Russia hit hard by falling oil price
City Index November 25, 2014 5:26 PM
<p>Russia is being hit by up to $140 billion a year due to Western sanctions and falling oil prices, according to its finance minister.</p>
Falling oil prices and Western sanctions are beginning to bite hard in Russia.
Speaking at an international financial and economic forum in Moscow, the country's finance minister Anton Siluanov said that the drop in oil price is costing Russia up to $100 billion (£63.7 billion) a year. Western sanctions were also said to be hitting the nation in the pocket to the tune of $40 billion, according to Mr Siluanov.
The finance minister's comments come as tension between Russia and the West intensified once again. On Saturday (November 22nd), Russia's foreign minister Sergei Lavrov said that the sanctions imposed on Russia for its roles in the Ukraine crisis was designed to force a "regime change" in the country.
President Vladimir Putin added that Russia could suffer "catastrophic consequences" from the sanctions. Speaking to official news agency TASS, Mr Putin said: "The modern world is interdependent. It's far from guaranteed that sanctions, the steep fall in oil prices and the loss of value of the national currency will lead to negative results or catastrophic consequences only for us."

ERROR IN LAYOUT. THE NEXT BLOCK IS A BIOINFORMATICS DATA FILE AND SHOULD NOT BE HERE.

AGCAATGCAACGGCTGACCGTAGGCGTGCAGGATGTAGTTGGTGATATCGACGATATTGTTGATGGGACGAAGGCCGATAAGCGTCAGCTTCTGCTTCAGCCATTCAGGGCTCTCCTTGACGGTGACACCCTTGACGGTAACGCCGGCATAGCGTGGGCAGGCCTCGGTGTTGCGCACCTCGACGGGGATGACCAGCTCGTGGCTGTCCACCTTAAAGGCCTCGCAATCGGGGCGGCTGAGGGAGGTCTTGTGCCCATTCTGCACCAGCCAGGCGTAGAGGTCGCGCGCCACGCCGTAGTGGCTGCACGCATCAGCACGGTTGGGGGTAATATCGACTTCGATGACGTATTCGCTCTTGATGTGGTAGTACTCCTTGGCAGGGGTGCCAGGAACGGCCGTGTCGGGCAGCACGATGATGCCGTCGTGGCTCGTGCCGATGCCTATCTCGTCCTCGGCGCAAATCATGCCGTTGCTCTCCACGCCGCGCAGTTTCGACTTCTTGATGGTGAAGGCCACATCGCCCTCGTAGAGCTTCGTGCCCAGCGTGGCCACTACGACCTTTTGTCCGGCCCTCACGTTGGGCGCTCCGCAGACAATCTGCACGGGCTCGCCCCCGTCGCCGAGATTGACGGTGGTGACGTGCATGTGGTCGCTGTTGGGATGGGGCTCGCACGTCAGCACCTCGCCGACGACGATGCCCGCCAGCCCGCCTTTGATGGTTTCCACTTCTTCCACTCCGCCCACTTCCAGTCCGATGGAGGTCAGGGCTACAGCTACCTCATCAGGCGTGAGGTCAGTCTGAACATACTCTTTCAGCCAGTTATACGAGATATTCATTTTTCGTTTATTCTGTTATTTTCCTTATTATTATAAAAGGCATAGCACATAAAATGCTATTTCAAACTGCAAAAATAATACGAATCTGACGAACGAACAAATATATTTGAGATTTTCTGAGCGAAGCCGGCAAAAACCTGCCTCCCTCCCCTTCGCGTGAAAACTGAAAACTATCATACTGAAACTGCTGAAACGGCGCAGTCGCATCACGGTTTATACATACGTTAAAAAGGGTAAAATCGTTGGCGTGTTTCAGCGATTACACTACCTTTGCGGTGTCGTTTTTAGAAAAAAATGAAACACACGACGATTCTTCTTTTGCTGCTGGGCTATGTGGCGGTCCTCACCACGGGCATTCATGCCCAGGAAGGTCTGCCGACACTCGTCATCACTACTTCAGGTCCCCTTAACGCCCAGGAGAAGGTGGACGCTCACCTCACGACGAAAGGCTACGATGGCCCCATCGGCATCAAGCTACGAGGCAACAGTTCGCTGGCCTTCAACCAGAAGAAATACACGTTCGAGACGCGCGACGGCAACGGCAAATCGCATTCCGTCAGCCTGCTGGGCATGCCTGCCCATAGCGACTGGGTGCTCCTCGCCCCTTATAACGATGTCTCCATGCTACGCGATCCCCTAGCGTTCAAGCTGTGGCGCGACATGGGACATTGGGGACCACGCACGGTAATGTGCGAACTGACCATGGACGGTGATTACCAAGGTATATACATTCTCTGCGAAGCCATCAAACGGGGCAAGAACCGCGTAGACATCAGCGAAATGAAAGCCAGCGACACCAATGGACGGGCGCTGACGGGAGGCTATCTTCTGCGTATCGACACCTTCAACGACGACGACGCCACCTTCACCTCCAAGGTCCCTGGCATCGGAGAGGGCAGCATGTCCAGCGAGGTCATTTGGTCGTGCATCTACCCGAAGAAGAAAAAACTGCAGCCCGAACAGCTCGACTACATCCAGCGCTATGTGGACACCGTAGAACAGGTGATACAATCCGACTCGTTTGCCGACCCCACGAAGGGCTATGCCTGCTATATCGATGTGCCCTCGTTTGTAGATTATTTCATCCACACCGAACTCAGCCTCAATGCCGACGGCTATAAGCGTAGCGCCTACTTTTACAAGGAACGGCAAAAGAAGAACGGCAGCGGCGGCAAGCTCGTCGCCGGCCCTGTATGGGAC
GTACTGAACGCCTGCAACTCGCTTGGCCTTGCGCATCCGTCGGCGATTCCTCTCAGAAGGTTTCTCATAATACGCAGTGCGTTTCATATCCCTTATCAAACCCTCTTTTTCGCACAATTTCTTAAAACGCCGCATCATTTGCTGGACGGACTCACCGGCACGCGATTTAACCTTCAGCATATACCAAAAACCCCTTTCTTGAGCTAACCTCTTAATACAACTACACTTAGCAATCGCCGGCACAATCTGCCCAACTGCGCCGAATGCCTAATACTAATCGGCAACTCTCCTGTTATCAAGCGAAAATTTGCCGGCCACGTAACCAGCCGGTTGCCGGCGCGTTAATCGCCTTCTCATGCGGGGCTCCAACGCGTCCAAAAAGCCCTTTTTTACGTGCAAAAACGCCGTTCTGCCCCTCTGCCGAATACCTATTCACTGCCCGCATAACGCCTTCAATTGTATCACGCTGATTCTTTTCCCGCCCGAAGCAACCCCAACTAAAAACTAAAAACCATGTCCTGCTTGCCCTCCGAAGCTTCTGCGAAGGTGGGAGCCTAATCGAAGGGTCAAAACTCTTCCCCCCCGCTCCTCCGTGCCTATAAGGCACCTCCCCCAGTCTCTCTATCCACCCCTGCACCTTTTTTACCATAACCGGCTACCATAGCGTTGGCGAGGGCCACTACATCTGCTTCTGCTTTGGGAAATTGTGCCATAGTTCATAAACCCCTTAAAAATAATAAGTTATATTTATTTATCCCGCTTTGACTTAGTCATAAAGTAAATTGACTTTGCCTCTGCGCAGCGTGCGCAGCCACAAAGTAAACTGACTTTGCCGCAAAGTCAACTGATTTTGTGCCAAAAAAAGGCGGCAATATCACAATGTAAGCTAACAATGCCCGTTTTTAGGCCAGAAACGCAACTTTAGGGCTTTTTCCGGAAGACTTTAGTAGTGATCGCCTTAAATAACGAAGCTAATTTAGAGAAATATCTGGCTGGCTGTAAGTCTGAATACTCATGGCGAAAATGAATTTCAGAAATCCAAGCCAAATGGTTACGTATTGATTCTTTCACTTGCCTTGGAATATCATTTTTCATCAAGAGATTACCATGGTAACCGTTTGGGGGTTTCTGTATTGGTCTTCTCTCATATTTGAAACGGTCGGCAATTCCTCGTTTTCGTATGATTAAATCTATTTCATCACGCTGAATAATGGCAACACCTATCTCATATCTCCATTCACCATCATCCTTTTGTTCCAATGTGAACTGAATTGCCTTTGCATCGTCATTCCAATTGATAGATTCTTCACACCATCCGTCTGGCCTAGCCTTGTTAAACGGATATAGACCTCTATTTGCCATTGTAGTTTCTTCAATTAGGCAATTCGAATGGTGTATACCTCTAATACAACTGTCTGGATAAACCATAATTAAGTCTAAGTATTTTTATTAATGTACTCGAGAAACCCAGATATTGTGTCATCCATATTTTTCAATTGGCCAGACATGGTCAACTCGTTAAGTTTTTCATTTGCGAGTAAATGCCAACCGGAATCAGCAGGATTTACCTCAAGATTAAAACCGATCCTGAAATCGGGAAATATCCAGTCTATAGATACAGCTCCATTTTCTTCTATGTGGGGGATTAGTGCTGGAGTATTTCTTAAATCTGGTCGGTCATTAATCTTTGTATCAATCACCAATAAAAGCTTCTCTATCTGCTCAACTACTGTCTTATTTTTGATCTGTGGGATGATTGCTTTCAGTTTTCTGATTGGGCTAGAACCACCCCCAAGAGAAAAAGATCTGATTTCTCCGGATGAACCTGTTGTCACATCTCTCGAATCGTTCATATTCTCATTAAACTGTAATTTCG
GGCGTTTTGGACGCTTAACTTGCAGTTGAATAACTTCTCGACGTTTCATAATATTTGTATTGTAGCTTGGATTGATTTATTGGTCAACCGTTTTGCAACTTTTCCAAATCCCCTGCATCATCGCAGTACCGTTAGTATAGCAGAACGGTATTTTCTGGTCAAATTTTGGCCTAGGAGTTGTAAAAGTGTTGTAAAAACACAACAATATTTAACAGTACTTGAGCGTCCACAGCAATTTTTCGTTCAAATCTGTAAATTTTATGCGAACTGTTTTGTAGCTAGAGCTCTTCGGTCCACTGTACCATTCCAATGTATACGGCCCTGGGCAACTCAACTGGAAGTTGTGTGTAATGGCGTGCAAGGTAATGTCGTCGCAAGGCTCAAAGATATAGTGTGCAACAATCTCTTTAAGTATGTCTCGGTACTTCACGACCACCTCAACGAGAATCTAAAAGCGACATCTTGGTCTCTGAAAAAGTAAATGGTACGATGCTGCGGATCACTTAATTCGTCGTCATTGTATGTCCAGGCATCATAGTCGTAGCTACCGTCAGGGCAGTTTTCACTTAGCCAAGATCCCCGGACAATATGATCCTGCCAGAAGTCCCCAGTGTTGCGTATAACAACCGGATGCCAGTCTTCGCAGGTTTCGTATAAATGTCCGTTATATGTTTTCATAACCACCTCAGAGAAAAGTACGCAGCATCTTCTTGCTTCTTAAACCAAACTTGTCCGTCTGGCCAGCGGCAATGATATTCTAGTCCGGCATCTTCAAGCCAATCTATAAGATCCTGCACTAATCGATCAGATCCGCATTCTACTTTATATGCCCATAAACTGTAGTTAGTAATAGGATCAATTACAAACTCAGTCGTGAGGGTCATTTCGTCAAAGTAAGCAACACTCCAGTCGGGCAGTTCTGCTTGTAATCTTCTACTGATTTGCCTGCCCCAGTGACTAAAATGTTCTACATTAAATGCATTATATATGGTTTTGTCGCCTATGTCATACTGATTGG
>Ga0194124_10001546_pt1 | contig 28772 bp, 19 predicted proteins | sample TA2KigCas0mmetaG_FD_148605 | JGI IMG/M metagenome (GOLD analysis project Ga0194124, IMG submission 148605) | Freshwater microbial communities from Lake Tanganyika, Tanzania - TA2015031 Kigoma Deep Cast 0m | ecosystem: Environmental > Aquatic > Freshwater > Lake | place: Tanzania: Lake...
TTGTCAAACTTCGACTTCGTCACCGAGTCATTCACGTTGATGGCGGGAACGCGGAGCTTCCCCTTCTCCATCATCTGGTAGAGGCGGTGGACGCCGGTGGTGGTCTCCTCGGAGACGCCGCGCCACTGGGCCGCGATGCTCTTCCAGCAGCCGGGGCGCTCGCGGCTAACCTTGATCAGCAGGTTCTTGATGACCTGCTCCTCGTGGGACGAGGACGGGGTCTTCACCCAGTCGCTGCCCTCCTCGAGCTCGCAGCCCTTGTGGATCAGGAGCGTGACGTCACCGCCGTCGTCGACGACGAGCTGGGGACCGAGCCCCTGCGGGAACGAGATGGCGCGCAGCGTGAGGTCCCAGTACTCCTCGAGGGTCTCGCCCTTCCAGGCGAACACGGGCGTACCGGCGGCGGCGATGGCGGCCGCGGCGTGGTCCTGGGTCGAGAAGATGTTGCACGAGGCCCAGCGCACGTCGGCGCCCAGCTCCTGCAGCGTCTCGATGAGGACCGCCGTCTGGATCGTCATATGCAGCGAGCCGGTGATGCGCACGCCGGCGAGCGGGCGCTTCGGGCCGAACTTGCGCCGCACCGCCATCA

There has been a gradual decline in oil price since the summer as global supply grows in abundance. This has been aided by the boom in US shale gas and a lower demand from both Europe and Asia. On Monday (November 24th), Brent crude was trading at $80.25 a barrel, a drop of 11 cents while US crude was also down ten cents at $76.41.
This fall in prices has prompted members of the Opec oil cartel to consider cutting production in order to support the current costs. The likes of Iran, Libya and Venezuela have supported a move of this ilk but Kuwait said it was unlikely to make a cut.
BP and GDF Suez recently struck oil in a new field in the UK Central North Sea. Test have been ongoing and the companies estimated that the Marconi discovery could reach a maximum rate of 5,350 barrels per day.
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